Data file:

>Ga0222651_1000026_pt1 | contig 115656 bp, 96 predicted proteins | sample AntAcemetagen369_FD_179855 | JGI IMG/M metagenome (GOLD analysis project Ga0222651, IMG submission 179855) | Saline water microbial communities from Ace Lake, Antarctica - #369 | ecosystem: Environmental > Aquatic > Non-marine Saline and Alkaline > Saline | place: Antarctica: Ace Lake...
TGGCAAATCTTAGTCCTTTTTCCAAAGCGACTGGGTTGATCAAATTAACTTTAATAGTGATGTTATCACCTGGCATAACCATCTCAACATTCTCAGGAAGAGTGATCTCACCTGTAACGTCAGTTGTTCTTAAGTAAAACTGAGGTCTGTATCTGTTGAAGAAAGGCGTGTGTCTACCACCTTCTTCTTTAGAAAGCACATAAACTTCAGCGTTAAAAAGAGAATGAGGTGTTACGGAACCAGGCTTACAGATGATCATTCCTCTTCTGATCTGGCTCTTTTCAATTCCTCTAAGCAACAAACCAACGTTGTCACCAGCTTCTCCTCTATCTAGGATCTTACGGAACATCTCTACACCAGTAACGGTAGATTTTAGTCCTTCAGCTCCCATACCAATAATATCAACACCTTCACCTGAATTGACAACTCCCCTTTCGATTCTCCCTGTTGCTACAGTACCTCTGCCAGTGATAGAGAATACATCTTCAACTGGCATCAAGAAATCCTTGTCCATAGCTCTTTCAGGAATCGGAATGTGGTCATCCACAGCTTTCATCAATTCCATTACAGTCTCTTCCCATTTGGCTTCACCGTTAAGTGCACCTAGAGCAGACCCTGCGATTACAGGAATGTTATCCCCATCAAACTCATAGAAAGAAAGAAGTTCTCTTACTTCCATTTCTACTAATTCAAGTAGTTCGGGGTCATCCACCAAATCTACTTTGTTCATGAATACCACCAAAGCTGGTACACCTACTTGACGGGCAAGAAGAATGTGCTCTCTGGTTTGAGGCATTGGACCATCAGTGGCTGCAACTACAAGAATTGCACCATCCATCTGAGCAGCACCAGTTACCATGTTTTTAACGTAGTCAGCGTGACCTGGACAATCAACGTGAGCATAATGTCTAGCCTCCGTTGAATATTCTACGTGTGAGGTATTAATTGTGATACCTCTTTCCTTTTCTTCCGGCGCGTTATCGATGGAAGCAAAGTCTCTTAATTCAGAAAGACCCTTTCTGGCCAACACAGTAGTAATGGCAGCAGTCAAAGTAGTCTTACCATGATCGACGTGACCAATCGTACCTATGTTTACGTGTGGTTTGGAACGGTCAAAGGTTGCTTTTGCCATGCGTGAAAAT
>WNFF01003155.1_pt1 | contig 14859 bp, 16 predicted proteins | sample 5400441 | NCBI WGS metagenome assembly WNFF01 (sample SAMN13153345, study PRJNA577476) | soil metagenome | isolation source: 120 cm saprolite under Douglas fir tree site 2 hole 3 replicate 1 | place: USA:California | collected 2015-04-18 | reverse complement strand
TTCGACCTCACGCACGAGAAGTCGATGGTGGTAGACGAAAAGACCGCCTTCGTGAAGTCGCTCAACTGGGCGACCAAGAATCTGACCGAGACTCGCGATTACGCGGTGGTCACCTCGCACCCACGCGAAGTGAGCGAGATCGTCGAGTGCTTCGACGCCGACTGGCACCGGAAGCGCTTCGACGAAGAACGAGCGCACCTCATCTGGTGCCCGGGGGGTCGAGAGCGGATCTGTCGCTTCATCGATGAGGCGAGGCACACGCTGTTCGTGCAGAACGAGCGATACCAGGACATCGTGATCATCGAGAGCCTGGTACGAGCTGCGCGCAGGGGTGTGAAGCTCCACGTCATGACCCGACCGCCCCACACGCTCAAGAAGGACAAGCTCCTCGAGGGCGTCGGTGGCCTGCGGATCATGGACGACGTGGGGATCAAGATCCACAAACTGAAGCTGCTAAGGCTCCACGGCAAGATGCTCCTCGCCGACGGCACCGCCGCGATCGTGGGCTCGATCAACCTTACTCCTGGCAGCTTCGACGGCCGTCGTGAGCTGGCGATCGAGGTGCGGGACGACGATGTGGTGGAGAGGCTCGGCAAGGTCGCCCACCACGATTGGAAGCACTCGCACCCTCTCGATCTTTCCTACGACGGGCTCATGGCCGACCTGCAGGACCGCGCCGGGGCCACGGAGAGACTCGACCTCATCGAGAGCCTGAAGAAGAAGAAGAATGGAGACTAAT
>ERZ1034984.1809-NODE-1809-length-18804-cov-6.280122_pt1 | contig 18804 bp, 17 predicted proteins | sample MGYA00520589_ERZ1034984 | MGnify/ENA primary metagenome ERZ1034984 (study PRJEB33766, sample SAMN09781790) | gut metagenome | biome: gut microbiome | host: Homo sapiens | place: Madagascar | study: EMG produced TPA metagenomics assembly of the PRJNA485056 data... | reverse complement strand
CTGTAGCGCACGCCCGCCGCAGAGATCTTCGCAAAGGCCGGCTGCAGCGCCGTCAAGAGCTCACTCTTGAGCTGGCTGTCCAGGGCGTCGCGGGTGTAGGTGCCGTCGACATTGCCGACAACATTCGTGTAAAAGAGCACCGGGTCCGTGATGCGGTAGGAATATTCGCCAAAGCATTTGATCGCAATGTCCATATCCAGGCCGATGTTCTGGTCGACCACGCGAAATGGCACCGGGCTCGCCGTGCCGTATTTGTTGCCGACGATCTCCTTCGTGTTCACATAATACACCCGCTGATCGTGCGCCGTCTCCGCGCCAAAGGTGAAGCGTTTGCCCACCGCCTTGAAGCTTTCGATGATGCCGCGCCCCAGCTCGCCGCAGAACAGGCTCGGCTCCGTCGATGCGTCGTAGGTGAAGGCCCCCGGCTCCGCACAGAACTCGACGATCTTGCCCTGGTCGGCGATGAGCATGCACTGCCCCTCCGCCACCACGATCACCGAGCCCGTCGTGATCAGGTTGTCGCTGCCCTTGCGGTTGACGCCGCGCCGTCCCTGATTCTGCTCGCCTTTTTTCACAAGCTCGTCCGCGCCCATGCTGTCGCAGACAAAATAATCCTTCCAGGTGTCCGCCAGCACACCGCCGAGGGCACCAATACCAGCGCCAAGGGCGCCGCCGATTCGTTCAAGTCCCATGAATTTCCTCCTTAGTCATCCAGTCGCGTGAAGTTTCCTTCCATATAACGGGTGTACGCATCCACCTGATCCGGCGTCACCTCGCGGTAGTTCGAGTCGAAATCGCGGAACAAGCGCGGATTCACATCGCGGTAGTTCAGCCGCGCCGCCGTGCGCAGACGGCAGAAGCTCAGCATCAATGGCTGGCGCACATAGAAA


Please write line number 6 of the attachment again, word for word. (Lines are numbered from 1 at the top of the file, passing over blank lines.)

CTGTAGCGCACGCCCGCCGCAGAGATCTTCGCAAAGGCCGGCTGCAGCGCCGTCAAGAGCTCACTCTTGAGCTGGCTGTCCAGGGCGTCGCGGGTGTAGGTGCCGTCGACATTGCCGACAACATTCGTGTAAAAGAGCACCGGGTCCGTGATGCGGTAGGAATATTCGCCAAAGCATTTGATCGCAATGTCCATATCCAGGCCGATGTTCTGGTCGACCACGCGAAATGGCACCGGGCTCGCCGTGCCGTATTTGTTGCCGACGATCTCCTTCGTGTTCACATAATACACCCGCTGATCGTGCGCCGTCTCCGCGCCAAAGGTGAAGCGTTTGCCCACCGCCTTGAAGCTTTCGATGATGCCGCGCCCCAGCTCGCCGCAGAACAGGCTCGGCTCCGTCGATGCGTCGTAGGTGAAGGCCCCCGGCTCCGCACAGAACTCGACGATCTTGCCCTGGTCGGCGATGAGCATGCACTGCCCCTCCGCCACCACGATCACCGAGCCCGTCGTGATCAGGTTGTCGCTGCCCTTGCGGTTGACGCCGCGCCGTCCCTGATTCTGCTCGCCTTTTTTCACAAGCTCGTCCGCGCCCATGCTGTCGCAGACAAAATAATCCTTCCAGGTGTCCGCCAGCACACCGCCGAGGGCACCAATACCAGCGCCAAGGGCGCCGCCGATTCGTTCAAGTCCCATGAATTTCCTCCTTAGTCATCCAGTCGCGTGAAGTTTCCTTCCATATAACGGGTGTACGCATCCACCTGATCCGGCGTCACCTCGCGGTAGTTCGAGTCGAAATCGCGGAACAAGCGCGGATTCACATCGCGGTAGTTCAGCCGCGCCGCCGTGCGCAGACGGCAGAAGCTCAGCATCAATGGCTGGCGCACATAGAAA